Why would Consumers continue to remain quiet in the face of this common problem without issuing a complaint?  Why is it when there is a complaint, often these offenders are allowed to remain in their positions?

Tenure, bureaucracy and the lack of effective review policies often contribute to keeping on staff that has no place in any workplace, particularly in schools where poor behaviors directly impact the lives of impressionable young people.

 When the President of Rutgers university was first shown the tapes of the abusive behavior of Mike Rice (former basketball coach), he opted to send Mr. Rice for anger management classes, hoping to remediate Mr. Rice.  This remediation did nothing to change Mr. Rice; however, he was allowed to continue his employment with this University.  He was allowed to continue to brutalize students.  The parents at this institution were paying over $25,000 per year to allow for a mentally ill individual to Coach and represent their school.

 It is only because videotapes of his sick coaching techniques had been leaked to social media, that this egregious situation has finally been brought to light, and he was terminated.

Social media continues to play a powerful role in catching and forcing those in leadership positions to realize they are not above the law, nor above a moral standard of acceptable behavior.  It is our hope at Consumer Angel that parents and students continue to realize that they are a powerful force for change.  If you are a victim of an abusive person, even in school, the first option is to speak to the Principal or head of the University.  If this yields no results, document all behaviors, words, actions.  Have fellow students and parents cosign and also document such behaviors, if possible.  If you are still being ignored, the power of social media is becoming a fast growing outlet for rapid attention and change.  We no longer need to accept, unacceptable behavior….Particularly when we are paying for it!!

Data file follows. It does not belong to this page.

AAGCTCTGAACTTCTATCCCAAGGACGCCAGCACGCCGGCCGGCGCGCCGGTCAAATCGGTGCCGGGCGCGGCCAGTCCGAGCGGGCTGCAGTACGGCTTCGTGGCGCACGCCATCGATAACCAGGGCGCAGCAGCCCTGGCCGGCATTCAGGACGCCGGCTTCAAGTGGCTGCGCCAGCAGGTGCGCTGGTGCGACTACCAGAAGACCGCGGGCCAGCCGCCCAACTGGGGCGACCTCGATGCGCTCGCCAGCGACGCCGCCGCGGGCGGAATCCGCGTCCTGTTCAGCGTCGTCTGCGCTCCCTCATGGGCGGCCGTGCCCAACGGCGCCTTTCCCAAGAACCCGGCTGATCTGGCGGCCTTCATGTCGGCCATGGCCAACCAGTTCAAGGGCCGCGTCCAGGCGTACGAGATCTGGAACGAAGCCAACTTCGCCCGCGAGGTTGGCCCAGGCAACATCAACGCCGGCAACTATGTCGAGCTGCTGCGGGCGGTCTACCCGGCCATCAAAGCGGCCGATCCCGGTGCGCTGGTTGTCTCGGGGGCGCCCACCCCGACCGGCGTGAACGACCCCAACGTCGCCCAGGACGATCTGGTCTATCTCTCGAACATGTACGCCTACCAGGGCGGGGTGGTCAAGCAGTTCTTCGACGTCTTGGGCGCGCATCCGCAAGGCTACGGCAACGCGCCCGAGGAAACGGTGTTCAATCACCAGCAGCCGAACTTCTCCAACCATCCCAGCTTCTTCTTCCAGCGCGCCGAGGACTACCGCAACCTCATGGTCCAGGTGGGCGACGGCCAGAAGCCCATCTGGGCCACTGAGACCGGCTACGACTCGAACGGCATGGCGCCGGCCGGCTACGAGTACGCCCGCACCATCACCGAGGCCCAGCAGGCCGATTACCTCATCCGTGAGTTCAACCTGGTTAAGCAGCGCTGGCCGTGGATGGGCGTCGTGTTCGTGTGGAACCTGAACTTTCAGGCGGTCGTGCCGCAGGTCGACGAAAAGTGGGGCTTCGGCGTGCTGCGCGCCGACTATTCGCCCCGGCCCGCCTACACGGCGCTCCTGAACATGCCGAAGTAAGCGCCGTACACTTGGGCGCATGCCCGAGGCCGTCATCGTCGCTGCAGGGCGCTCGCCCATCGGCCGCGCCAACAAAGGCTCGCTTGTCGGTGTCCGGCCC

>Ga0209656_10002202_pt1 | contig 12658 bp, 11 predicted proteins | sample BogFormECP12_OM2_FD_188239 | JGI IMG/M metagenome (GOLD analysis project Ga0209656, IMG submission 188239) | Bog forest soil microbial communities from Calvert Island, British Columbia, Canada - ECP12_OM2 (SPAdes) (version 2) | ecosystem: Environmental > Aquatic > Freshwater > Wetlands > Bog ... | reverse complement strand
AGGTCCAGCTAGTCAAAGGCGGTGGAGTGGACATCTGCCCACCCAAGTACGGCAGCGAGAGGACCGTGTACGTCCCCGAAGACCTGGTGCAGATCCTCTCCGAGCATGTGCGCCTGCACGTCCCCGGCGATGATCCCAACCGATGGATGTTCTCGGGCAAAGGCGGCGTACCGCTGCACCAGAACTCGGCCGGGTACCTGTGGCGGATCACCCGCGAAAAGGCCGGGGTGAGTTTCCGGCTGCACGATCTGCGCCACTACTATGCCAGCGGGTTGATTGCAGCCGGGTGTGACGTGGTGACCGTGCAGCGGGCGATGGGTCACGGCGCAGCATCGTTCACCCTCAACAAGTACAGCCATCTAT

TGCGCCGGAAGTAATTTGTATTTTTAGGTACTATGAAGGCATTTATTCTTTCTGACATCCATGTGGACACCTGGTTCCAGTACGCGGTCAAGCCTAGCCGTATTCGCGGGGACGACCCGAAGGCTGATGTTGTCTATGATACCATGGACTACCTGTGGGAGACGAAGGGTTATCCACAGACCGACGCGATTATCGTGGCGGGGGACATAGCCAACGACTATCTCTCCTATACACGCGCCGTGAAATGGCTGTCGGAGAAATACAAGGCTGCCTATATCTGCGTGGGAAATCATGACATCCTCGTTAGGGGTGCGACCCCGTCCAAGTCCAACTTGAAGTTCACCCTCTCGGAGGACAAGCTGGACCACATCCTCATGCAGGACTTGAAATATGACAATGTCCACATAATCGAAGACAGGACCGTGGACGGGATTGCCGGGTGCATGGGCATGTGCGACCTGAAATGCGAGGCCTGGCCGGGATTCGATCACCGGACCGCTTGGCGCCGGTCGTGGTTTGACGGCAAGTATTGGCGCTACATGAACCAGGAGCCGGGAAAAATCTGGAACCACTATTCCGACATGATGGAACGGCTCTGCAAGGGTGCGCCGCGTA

Social media has given us, the Consumer, great power the correct bad behavior no matter where it occurs, whether in the classroom or a retail establishment.

We have the power;  We just need to use it.

#consumer #consumerangel #socialmedia

Why would a business want to help me?

Why would a business want to help me?

Today we are living in the beginning of what Gary Vaynerchuk calls “The Thank You Economy”. Now is where the consumer has much more influence than any time in the last 70 or 80 years. A business’ reputation is critical to their long range success and for those business that are looking for a competitive advantage helping you will give them the chance to change your negative view into a positive one. An email to Delta Airlines that complained about poor service in the Toronto airport elicited a voucher for $100 on a future Delta flight. The net of this is that someone who would not fly Delta will book a ticket because of the savings. They would probably have picked another airline for this new trip and Delta now has another chance to make a customer happy. Additionally, the customer feels valued because the airline acknowledged the problem and took some responsibility.